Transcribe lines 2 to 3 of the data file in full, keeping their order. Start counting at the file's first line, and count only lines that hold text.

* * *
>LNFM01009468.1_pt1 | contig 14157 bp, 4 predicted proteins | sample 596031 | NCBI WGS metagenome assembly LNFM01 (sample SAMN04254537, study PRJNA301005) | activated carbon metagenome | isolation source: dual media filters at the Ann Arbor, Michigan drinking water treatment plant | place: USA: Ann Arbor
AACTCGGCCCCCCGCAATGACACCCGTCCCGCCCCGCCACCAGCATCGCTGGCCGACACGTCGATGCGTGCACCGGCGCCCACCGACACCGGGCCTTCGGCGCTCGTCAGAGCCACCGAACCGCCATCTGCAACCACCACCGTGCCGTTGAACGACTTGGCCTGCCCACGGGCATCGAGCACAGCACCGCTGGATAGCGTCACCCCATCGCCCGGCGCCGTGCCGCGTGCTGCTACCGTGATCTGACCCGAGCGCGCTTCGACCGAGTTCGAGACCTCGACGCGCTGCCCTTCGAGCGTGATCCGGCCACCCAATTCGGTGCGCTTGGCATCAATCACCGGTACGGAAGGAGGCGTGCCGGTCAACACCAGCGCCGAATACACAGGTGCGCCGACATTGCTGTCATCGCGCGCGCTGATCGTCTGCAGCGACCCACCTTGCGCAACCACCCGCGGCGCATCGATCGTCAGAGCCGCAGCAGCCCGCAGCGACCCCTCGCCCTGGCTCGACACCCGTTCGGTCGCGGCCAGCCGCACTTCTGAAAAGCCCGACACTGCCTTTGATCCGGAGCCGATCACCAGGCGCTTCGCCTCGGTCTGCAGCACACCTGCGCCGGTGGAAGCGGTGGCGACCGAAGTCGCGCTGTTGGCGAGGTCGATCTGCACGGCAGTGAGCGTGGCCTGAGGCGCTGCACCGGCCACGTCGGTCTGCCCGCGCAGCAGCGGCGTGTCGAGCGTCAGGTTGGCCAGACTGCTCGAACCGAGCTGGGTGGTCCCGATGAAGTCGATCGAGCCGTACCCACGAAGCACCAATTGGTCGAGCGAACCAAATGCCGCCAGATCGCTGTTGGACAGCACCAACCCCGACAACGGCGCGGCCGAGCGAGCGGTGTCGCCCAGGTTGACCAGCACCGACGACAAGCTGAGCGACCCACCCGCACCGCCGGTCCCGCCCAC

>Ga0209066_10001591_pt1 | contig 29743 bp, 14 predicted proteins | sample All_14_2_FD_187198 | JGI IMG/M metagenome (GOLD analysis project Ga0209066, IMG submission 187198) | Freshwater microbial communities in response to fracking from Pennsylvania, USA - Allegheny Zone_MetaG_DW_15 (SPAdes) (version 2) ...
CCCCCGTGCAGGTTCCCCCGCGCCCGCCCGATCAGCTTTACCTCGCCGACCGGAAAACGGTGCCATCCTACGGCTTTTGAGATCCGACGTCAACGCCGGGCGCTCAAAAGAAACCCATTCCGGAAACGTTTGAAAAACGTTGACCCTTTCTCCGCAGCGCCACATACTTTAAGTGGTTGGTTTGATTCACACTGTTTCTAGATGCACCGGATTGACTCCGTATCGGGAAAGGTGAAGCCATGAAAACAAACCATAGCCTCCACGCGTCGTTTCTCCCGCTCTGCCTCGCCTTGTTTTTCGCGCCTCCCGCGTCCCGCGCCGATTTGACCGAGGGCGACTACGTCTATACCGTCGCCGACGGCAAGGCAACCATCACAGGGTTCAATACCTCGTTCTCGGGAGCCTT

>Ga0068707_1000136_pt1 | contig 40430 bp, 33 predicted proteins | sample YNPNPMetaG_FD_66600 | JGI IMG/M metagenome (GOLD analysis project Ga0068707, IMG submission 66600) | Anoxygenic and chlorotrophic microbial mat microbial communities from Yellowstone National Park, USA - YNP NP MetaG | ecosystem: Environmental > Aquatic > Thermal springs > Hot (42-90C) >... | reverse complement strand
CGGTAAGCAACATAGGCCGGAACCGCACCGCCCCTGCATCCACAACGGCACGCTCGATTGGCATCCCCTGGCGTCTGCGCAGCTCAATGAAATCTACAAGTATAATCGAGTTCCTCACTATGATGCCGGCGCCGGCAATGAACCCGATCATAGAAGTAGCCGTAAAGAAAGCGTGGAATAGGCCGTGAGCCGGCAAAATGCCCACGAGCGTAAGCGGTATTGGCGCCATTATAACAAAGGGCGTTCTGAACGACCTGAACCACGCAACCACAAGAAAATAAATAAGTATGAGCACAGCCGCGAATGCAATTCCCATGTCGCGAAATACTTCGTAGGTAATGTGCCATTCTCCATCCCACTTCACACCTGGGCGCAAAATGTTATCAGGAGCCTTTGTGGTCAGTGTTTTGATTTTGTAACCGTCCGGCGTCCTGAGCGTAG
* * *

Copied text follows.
AACTCGGCCCCCCGCAATGACACCCGTCCCGCCCCGCCACCAGCATCGCTGGCCGACACGTCGATGCGTGCACCGGCGCCCACCGACACCGGGCCTTCGGCGCTCGTCAGAGCCACCGAACCGCCATCTGCAACCACCACCGTGCCGTTGAACGACTTGGCCTGCCCACGGGCATCGAGCACAGCACCGCTGGATAGCGTCACCCCATCGCCCGGCGCCGTGCCGCGTGCTGCTACCGTGATCTGACCCGAGCGCGCTTCGACCGAGTTCGAGACCTCGACGCGCTGCCCTTCGAGCGTGATCCGGCCACCCAATTCGGTGCGCTTGGCATCAATCACCGGTACGGAAGGAGGCGTGCCGGTCAACACCAGCGCCGAATACACAGGTGCGCCGACATTGCTGTCATCGCGCGCGCTGATCGTCTGCAGCGACCCACCTTGCGCAACCACCCGCGGCGCATCGATCGTCAGAGCCGCAGCAGCCCGCAGCGACCCCTCGCCCTGGCTCGACACCCGTTCGGTCGCGGCCAGCCGCACTTCTGAAAAGCCCGACACTGCCTTTGATCCGGAGCCGATCACCAGGCGCTTCGCCTCGGTCTGCAGCACACCTGCGCCGGTGGAAGCGGTGGCGACCGAAGTCGCGCTGTTGGCGAGGTCGATCTGCACGGCAGTGAGCGTGGCCTGAGGCGCTGCACCGGCCACGTCGGTCTGCCCGCGCAGCAGCGGCGTGTCGAGCGTCAGGTTGGCCAGACTGCTCGAACCGAGCTGGGTGGTCCCGATGAAGTCGATCGAGCCGTACCCACGAAGCACCAATTGGTCGAGCGAACCAAATGCCGCCAGATCGCTGTTGGACAGCACCAACCCCGACAACGGCGCGGCCGAGCGAGCGGTGTCGCCCAGGTTGACCAGCACCGACGACAAGCTGAGCGACCCACCCGCACCGCCGGTCCCGCCCAC

>Ga0209066_10001591_pt1 | contig 29743 bp, 14 predicted proteins | sample All_14_2_FD_187198 | JGI IMG/M metagenome (GOLD analysis project Ga0209066, IMG submission 187198) | Freshwater microbial communities in response to fracking from Pennsylvania, USA - Allegheny Zone_MetaG_DW_15 (SPAdes) (version 2) ...